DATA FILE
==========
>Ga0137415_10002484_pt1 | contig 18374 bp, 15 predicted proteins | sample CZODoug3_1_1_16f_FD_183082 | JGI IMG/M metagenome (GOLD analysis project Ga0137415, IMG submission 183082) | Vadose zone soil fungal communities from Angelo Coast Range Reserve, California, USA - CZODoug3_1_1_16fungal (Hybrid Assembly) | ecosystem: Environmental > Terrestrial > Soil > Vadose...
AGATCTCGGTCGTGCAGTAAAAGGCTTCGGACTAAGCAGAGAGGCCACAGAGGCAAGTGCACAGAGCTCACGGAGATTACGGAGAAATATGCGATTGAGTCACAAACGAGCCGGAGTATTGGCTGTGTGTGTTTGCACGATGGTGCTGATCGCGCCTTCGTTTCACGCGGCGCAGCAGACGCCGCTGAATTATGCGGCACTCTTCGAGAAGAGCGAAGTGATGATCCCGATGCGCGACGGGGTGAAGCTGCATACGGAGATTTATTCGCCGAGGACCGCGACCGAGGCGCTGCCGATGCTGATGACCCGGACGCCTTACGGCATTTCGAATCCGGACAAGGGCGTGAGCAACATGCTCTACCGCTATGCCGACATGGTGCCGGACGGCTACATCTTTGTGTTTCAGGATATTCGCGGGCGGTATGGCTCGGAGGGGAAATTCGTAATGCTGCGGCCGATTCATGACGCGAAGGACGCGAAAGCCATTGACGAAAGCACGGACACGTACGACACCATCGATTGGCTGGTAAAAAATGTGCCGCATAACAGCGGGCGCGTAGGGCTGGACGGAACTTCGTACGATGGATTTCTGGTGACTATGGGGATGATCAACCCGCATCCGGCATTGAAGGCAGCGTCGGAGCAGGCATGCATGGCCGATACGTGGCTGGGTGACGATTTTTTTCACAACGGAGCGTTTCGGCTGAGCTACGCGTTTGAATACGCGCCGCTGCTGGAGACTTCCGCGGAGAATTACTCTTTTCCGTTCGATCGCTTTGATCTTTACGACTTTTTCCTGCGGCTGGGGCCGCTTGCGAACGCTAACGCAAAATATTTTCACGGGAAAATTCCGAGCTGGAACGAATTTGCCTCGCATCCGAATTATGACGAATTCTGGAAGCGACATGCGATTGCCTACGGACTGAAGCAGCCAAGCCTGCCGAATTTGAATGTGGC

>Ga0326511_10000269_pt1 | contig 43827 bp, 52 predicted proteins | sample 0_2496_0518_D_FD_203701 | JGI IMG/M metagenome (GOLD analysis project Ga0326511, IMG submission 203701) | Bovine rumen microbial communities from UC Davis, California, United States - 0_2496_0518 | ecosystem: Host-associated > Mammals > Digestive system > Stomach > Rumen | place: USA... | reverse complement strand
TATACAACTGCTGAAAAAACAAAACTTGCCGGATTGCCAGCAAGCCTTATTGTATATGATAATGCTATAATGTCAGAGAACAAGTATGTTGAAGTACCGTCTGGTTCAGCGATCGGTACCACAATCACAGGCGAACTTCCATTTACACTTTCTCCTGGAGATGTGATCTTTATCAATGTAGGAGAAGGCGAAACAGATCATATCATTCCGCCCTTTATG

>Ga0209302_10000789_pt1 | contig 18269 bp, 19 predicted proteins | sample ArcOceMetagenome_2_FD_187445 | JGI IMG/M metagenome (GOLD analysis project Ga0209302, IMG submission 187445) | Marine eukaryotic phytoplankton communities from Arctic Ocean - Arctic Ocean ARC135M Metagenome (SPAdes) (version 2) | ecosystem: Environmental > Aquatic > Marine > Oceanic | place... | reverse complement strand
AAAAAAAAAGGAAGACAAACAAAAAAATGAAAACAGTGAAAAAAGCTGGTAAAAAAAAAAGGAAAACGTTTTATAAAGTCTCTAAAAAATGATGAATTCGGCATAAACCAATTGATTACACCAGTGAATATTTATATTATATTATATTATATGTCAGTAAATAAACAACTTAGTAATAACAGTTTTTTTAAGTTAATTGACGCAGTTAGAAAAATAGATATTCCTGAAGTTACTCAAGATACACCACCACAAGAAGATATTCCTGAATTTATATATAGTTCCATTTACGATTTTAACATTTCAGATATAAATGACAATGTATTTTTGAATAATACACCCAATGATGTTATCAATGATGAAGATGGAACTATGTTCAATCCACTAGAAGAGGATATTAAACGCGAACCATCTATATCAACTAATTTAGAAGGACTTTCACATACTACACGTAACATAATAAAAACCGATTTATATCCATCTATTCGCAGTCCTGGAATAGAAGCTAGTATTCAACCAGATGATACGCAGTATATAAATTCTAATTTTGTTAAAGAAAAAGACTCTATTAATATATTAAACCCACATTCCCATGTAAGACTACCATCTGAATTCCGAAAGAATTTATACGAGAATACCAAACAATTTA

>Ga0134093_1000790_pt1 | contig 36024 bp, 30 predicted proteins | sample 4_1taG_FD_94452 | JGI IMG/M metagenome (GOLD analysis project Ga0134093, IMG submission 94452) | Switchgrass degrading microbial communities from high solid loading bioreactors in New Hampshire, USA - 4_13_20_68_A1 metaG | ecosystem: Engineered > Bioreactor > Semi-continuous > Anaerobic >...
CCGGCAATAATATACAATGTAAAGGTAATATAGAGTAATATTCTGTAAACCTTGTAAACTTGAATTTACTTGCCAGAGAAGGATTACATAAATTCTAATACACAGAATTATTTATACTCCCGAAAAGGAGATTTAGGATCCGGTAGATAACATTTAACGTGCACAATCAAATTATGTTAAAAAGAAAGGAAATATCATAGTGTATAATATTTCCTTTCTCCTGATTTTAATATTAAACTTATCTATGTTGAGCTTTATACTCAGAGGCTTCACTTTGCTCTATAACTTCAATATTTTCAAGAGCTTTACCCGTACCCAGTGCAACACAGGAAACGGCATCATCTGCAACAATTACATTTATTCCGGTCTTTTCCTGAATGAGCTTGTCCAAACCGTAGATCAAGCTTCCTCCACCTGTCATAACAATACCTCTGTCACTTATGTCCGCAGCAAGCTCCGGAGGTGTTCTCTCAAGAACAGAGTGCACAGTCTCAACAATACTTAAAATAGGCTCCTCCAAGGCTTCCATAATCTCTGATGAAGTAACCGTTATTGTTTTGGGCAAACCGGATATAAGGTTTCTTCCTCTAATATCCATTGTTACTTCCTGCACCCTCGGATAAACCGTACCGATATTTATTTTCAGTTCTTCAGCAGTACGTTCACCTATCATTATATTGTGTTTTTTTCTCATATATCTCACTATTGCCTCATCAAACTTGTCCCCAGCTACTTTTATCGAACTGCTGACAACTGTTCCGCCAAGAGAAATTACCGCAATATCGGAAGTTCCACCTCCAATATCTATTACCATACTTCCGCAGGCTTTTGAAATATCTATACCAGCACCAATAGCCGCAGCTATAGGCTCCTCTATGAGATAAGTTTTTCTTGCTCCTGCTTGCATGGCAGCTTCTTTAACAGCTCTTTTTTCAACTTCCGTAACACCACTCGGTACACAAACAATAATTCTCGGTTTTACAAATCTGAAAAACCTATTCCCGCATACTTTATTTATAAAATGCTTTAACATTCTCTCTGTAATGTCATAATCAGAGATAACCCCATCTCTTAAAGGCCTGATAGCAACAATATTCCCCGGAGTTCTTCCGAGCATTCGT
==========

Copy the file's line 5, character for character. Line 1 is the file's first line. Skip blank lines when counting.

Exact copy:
>Ga0209302_10000789_pt1 | contig 18269 bp, 19 predicted proteins | sample ArcOceMetagenome_2_FD_187445 | JGI IMG/M metagenome (GOLD analysis project Ga0209302, IMG submission 187445) | Marine eukaryotic phytoplankton communities from Arctic Ocean - Arctic Ocean ARC135M Metagenome (SPAdes) (version 2) | ecosystem: Environmental > Aquatic > Marine > Oceanic | place... | reverse complement strand